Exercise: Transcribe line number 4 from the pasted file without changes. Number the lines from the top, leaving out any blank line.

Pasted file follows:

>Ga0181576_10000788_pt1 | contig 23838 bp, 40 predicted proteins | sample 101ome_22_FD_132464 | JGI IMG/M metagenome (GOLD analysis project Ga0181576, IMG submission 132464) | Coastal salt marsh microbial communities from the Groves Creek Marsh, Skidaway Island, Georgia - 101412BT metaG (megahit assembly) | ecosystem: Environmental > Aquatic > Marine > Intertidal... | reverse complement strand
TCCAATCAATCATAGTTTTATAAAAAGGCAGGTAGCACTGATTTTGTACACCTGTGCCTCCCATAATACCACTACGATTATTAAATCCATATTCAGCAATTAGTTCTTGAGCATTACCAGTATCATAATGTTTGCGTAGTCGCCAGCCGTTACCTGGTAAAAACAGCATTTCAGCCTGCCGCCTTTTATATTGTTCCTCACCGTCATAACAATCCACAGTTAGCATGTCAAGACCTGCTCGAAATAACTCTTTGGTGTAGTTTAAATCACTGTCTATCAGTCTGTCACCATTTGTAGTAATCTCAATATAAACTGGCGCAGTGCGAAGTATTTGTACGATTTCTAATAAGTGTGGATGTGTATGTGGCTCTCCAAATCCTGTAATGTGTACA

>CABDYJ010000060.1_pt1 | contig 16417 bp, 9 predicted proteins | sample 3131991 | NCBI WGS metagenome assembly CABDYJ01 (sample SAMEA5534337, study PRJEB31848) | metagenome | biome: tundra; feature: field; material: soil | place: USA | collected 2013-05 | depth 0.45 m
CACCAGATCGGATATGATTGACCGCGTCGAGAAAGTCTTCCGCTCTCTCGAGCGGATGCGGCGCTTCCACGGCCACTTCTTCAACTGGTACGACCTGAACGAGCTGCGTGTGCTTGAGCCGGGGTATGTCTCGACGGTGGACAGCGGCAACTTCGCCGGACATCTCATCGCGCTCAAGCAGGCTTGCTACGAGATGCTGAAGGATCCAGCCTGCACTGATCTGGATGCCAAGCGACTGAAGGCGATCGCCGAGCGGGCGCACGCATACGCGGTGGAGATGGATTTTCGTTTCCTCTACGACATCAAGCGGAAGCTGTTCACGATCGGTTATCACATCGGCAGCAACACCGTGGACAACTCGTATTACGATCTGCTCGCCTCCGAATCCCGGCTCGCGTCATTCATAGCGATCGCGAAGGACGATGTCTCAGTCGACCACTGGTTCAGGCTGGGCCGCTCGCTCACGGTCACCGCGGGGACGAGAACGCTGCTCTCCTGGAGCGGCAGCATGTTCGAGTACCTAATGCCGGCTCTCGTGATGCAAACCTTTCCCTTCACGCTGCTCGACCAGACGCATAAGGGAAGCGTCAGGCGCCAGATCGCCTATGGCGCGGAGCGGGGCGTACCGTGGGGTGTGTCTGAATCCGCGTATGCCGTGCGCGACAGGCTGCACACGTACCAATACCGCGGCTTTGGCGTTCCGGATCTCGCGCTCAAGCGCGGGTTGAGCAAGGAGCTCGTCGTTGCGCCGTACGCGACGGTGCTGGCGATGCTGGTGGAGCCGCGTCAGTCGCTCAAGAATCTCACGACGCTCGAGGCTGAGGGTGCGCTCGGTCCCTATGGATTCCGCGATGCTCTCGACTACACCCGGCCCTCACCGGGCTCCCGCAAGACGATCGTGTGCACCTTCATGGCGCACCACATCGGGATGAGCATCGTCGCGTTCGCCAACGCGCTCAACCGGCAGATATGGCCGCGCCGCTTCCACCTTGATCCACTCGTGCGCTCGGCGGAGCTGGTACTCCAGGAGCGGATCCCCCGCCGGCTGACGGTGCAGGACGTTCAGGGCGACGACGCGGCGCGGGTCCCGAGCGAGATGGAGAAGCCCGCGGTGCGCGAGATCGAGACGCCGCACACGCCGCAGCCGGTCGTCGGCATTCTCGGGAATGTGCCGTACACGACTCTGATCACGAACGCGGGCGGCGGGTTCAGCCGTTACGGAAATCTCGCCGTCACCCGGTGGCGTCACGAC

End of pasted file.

CACCAGATCGGATATGATTGACCGCGTCGAGAAAGTCTTCCGCTCTCTCGAGCGGATGCGGCGCTTCCACGGCCACTTCTTCAACTGGTACGACCTGAACGAGCTGCGTGTGCTTGAGCCGGGGTATGTCTCGACGGTGGACAGCGGCAACTTCGCCGGACATCTCATCGCGCTCAAGCAGGCTTGCTACGAGATGCTGAAGGATCCAGCCTGCACTGATCTGGATGCCAAGCGACTGAAGGCGATCGCCGAGCGGGCGCACGCATACGCGGTGGAGATGGATTTTCGTTTCCTCTACGACATCAAGCGGAAGCTGTTCACGATCGGTTATCACATCGGCAGCAACACCGTGGACAACTCGTATTACGATCTGCTCGCCTCCGAATCCCGGCTCGCGTCATTCATAGCGATCGCGAAGGACGATGTCTCAGTCGACCACTGGTTCAGGCTGGGCCGCTCGCTCACGGTCACCGCGGGGACGAGAACGCTGCTCTCCTGGAGCGGCAGCATGTTCGAGTACCTAATGCCGGCTCTCGTGATGCAAACCTTTCCCTTCACGCTGCTCGACCAGACGCATAAGGGAAGCGTCAGGCGCCAGATCGCCTATGGCGCGGAGCGGGGCGTACCGTGGGGTGTGTCTGAATCCGCGTATGCCGTGCGCGACAGGCTGCACACGTACCAATACCGCGGCTTTGGCGTTCCGGATCTCGCGCTCAAGCGCGGGTTGAGCAAGGAGCTCGTCGTTGCGCCGTACGCGACGGTGCTGGCGATGCTGGTGGAGCCGCGTCAGTCGCTCAAGAATCTCACGACGCTCGAGGCTGAGGGTGCGCTCGGTCCCTATGGATTCCGCGATGCTCTCGACTACACCCGGCCCTCACCGGGCTCCCGCAAGACGATCGTGTGCACCTTCATGGCGCACCACATCGGGATGAGCATCGTCGCGTTCGCCAACGCGCTCAACCGGCAGATATGGCCGCGCCGCTTCCACCTTGATCCACTCGTGCGCTCGGCGGAGCTGGTACTCCAGGAGCGGATCCCCCGCCGGCTGACGGTGCAGGACGTTCAGGGCGACGACGCGGCGCGGGTCCCGAGCGAGATGGAGAAGCCCGCGGTGCGCGAGATCGAGACGCCGCACACGCCGCAGCCGGTCGTCGGCATTCTCGGGAATGTGCCGTACACGACTCTGATCACGAACGCGGGCGGCGGGTTCAGCCGTTACGGAAATCTCGCCGTCACCCGGTGGCGTCACGAC